23 Feb Taking Up Technical Writing: An Exciting Course Opportunity for English Majors
Taking Up Technical Writing: An Exciting Course Opportunity for English Majors
“This is real-world writing.” According to Fran Smith, teaching assistant of Dr. Jordan Frith’s technical writing course, this is the reason students want to enroll and work hard in the class — it teaches them invaluable communication skills they will surely need in the future.
Frith is teaching a large, lecture-based course specifically on technical writing that includes a balance between learning about different contemporary technologies and using them to produce digital text. A portion of his undergraduate students are majoring in English, while many of his teaching assistants come from the English department. These include Smith, John Gorton, and Gabrielle Wilkosz.
Frith developed his own education first as a student of English — his undergraduate degree is in literature, while he obtained a Master of Science in technical communication and then his doctorate in communication, rhetoric, and digital media. Frith is now in his second year at Clemson, and previously he has worked in the technical writing department at the University of North Texas.
Frith said that teaching his class during the pandemic has been a “challenge, but no more so than other courses.” Each week there is a new module and students listen to the pre-recorded videos by Frith. There are no daily class meetings, but students keep up with the reading and work on upcoming assignments independently. He believes that the students have adapted well to this format.
Other adjustments Frith has made include having his teaching assistants help with grading and giving feedback to the students, which allows for them to receive more individualized attention on projects and other assignments. “It takes hours to grade and comment on all my students’ assignments,” Smith said. “That is because I not only make corrections, but explain the reasoning behind each one so the student learns the proper writing guidelines.” It also gives the teaching assistants a chance to connect with the undergraduates they are not getting to see during in-person classes. Frith said he would have the graduate students hold labs, but since there are no required meetings to conduct at the moment, he has shifted their responsibilities to allow them to manage content and the larger student body during the asynchronous interactions.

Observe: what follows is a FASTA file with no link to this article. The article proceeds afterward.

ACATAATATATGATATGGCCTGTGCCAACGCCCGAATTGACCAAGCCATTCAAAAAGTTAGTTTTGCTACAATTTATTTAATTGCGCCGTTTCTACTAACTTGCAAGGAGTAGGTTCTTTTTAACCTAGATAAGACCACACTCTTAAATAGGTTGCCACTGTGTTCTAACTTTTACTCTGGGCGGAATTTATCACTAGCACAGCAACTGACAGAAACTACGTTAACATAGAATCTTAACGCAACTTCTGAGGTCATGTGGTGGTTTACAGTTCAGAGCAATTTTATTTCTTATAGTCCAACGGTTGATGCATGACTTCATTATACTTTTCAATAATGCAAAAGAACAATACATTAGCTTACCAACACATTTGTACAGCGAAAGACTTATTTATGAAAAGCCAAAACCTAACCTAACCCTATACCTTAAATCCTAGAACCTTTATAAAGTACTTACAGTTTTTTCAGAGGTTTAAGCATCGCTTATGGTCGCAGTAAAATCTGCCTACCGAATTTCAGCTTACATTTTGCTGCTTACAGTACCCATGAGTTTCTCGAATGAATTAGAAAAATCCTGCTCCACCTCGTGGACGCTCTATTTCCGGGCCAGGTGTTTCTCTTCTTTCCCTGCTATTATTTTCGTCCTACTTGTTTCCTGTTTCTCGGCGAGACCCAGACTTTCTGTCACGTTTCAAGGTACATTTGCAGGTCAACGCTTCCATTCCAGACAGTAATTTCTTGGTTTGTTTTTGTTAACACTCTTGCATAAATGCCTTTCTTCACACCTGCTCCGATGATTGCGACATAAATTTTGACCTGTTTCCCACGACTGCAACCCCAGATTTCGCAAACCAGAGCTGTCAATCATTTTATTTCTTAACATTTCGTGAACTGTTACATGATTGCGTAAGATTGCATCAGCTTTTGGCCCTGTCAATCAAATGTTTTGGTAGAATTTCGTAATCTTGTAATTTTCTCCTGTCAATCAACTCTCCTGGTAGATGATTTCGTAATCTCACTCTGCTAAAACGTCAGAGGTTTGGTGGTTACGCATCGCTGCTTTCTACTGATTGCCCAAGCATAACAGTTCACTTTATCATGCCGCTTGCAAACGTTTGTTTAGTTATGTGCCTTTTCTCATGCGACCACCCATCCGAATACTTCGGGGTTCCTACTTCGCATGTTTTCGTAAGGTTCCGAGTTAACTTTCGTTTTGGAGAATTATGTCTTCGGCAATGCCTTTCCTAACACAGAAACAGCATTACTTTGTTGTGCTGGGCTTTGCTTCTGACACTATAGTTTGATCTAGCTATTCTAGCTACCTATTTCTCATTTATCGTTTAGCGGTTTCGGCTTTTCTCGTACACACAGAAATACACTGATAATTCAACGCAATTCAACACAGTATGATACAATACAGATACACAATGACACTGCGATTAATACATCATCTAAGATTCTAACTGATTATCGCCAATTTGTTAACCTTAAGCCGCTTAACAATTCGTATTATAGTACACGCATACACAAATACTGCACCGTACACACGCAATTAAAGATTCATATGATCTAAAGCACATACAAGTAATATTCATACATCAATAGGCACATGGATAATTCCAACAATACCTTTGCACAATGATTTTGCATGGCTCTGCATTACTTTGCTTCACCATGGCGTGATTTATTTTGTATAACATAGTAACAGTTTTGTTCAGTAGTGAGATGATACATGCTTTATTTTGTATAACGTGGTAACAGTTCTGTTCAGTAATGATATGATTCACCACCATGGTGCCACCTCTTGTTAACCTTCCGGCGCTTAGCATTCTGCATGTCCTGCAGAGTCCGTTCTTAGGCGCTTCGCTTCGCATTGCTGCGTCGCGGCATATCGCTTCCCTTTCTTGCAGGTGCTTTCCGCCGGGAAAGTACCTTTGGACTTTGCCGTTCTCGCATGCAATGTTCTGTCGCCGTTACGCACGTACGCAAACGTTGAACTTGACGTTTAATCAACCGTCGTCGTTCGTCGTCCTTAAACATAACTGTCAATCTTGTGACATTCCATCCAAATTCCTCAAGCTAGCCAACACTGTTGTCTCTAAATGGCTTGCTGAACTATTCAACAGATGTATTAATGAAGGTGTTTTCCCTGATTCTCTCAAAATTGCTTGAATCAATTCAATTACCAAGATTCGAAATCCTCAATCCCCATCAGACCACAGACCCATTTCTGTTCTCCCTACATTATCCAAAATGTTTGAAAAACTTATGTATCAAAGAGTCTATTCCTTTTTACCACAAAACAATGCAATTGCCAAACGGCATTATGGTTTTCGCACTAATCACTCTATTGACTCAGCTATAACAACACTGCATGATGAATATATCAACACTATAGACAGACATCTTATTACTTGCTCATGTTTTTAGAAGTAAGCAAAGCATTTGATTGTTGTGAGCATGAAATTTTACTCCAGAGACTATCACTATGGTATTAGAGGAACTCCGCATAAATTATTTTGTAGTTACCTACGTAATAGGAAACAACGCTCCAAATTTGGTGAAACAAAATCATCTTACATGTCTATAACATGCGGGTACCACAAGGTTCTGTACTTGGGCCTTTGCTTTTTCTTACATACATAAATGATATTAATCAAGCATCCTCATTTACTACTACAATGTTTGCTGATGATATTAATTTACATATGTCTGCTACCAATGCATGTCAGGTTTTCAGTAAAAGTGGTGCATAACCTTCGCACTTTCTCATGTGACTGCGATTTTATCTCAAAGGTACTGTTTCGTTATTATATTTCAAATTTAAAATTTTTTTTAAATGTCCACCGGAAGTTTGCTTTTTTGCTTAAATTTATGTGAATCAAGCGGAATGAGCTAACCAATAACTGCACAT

Frith’s students are engaging with several different exciting projects throughout the semester. One assignment they have is to write up mock course proposals. They are split into three groups depending on major and design a plan for two classes they think should be included in the Clemson curriculum. All students will also complete a lengthy white paper, or professionally oriented research report, about an emerging technology and its ethical concerns.
“Examples of these technologies include facial recognition, location tracking, CRISPR (a gene editing technique), and different kinds of crowd-shared labor like Uber,” Frith said. Frith assures that students of English can adapt quite well to the technical writing field despite its scientific topics.
“Technical writing is not as different as it seems from other courses [English students] may be taking,” Frith said. He emphasized that they are well set up to succeed in technical writing “thanks to the skills they have developed in their excellent other courses.”
English majors can take skills like critical interpretation and writing they have practiced in literature classes and extend them to a slightly different field. Frith stressed that there is definitely room within technical writing for English majors to express their creativity. They should not be afraid to sign up for a technical writing course and explore what possibilities the field can offer them both within and beyond Clemson!
Frith reiterated that his students have been doing well and the course continues to run smoothly. “The large format is working out great thanks to the excellent teaching assistants that I have from the English department,” he said.
Smith added, “Dr. Frith explains things so clearly in the lectures and really drills into the students the importance of the skills they are learning. When I found out I was going to be a TA for his class this semester, I broke into my happy dance!”
Written by: Kelly Waters